As some know, I am currently undertaking a research project of the Hampshire and Surrey area during the first and second world wars. Obviously, Aldershot has a rich and proud military history, but i am more interested in digging out lesser-known events and areas, particularly the few prisoner of war camps that featured on the heathland very near my home. I was lucky enough to discover a 'Magic Lantern' glass slide on Ebay, which depicted (very unclearly in their original picture) a photograph taken of a very early camp of German prisoners. I managed to buy it, and after a long wait for it to arrive, I have finally scanned it in. Here is the first one to show you the slide casing details,
As you can see, there was a clear headline of "The Great European War" - referring to the First War of 1914-1918. The second line reads "German Prisoners at Aldershot" but does not provide a date.
After my own research (which could very well be incorrect, but I'm pretty confident!) I believe this to be a photograph of the 'Frith Hill' prisoner of war camp which was created in Aldershot during August 1914, as there were no other specifically built prisoner of war camps built in Britian at the time. It was a disused industrial area, in a suitable position due to it's closeness to the coast and rest of the south's road access. It was initially used to process prisoners before they were passed to various locations around the country.
I scanned the glass plate and managed to get quite a good result, considering it's nearly 100 years old! I chose not to edit out the damage to the plate, as i find it all part of it's interest!
My research leads to believe that there were both German and Austrian prisoners at the camp, and the description's i have found of "vast wire fencing and guard posts linked by telephones" fits the picture well enough! Inside the camp, they lived in the same bell tents as the British Army. Inside the camp there was also a post office a hospital and sports areas. The prisoners and internees received the same food ration as the British Front Line troops, which of course, wasn't the case for the captured British prisoners by Germany. This is what interests me about these British camps, it was a completely different environment to those abroad. I agree that it must have been awful for the prisoners to have been kept away from their homeland and families for so long, but no evidence states that they were mistreated. I was relieved to hear this, as i would have hated finding out a more unpleasant story about a place so near to my home!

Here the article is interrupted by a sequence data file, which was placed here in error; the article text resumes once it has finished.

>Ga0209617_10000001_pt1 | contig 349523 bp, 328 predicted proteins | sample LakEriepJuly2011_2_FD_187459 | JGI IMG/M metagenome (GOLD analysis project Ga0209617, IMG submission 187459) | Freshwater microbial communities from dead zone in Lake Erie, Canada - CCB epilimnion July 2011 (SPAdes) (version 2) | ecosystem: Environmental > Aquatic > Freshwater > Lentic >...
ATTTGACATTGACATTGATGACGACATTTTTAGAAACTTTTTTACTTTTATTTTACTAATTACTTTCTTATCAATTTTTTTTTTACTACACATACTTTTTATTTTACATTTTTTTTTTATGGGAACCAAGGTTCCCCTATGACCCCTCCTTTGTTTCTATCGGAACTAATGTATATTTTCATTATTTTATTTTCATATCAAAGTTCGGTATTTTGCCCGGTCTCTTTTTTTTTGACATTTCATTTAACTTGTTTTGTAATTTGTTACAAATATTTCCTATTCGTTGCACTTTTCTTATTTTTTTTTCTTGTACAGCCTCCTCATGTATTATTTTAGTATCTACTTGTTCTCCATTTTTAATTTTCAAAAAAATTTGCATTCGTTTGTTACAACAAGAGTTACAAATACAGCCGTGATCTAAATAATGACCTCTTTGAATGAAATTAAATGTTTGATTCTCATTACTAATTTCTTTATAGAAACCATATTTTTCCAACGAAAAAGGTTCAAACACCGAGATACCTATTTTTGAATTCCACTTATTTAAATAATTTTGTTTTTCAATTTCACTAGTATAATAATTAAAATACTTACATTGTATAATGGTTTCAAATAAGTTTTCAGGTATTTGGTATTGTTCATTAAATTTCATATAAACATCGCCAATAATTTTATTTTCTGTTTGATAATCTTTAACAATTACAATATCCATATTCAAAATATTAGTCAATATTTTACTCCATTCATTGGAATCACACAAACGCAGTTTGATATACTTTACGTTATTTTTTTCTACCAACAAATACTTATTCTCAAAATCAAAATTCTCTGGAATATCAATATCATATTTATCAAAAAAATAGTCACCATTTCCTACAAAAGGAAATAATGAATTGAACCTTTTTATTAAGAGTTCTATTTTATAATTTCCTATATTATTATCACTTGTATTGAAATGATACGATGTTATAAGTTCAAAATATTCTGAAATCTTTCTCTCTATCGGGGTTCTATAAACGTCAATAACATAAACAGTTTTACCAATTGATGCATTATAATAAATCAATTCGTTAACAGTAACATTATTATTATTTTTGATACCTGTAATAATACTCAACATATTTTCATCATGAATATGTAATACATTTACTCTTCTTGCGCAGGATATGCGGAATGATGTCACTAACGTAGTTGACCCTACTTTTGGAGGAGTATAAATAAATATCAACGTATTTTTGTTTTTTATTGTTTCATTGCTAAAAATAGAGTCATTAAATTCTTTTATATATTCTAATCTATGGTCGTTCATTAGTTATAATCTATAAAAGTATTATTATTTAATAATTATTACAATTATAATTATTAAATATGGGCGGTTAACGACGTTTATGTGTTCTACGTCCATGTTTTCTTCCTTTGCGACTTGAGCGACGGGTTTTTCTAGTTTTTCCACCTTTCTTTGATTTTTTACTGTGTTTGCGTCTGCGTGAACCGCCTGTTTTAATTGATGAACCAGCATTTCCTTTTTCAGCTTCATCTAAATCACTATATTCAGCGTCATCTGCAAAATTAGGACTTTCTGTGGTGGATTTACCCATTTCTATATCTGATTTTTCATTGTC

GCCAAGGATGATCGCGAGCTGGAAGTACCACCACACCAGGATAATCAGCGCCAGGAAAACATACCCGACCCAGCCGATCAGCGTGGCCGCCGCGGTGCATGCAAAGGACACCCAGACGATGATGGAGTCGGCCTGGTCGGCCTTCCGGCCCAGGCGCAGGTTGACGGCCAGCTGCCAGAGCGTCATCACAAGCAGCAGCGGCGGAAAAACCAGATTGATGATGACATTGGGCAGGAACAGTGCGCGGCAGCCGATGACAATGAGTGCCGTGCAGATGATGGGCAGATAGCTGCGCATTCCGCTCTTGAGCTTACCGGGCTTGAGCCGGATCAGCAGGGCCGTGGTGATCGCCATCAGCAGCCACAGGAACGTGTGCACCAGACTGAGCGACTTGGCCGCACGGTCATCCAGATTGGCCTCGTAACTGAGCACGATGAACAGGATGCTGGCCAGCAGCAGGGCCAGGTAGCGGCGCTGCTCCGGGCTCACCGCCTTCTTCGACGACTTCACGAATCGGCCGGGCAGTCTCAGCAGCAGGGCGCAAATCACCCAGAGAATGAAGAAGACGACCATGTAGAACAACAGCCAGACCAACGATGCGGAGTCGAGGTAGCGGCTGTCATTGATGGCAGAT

I asked my Grandad about these camps which were in the area during World War 2, and he confirmed that the later camps involved the prisoners in the agriculture of the area, with German and Italian soldiers helping in the surrounding farmland.
Apparently, there was 6 successful escapes from Frith Hill, which caused serious alarm to the surrounding areas, with thousands of police and soldiers joining the search to find them. Only one evaded their capture, and escaped the camp.
In four years, only 3 or 4 inmates died at the camp, and were buried nearby. I would be interested to see what lies on this area now,
I know of later camps being build on the common land very nearby, so that is my next research venture, but to find such an early example is very exciting!
The picture is very telling of the fear, the barbed wire fence in the foreground preventing the photographer from approaching, and the men clasping at the fence is of course, upsetting. I wonder if it was taken by a soldier or civilian? For a local of the area, it must have been quite a spectacle to behold, and i would imagine, a very frightening prospect.
Now, for the record, this is simply for my own historical understanding, I obviously find these events upsetting, however, we can't deny the past, and also, one must remember that the English camps were very different to those over seas. Considering my paternal Grandmothers side of the family were Jewish and living through each of the world wars, I do not take this matter of history lightly, but that is another story all together! But I find it very important that we learn as much as we can about our (not so distant!) past.
I hope for those familiar with my local area, that was useful!
Thanks for reading!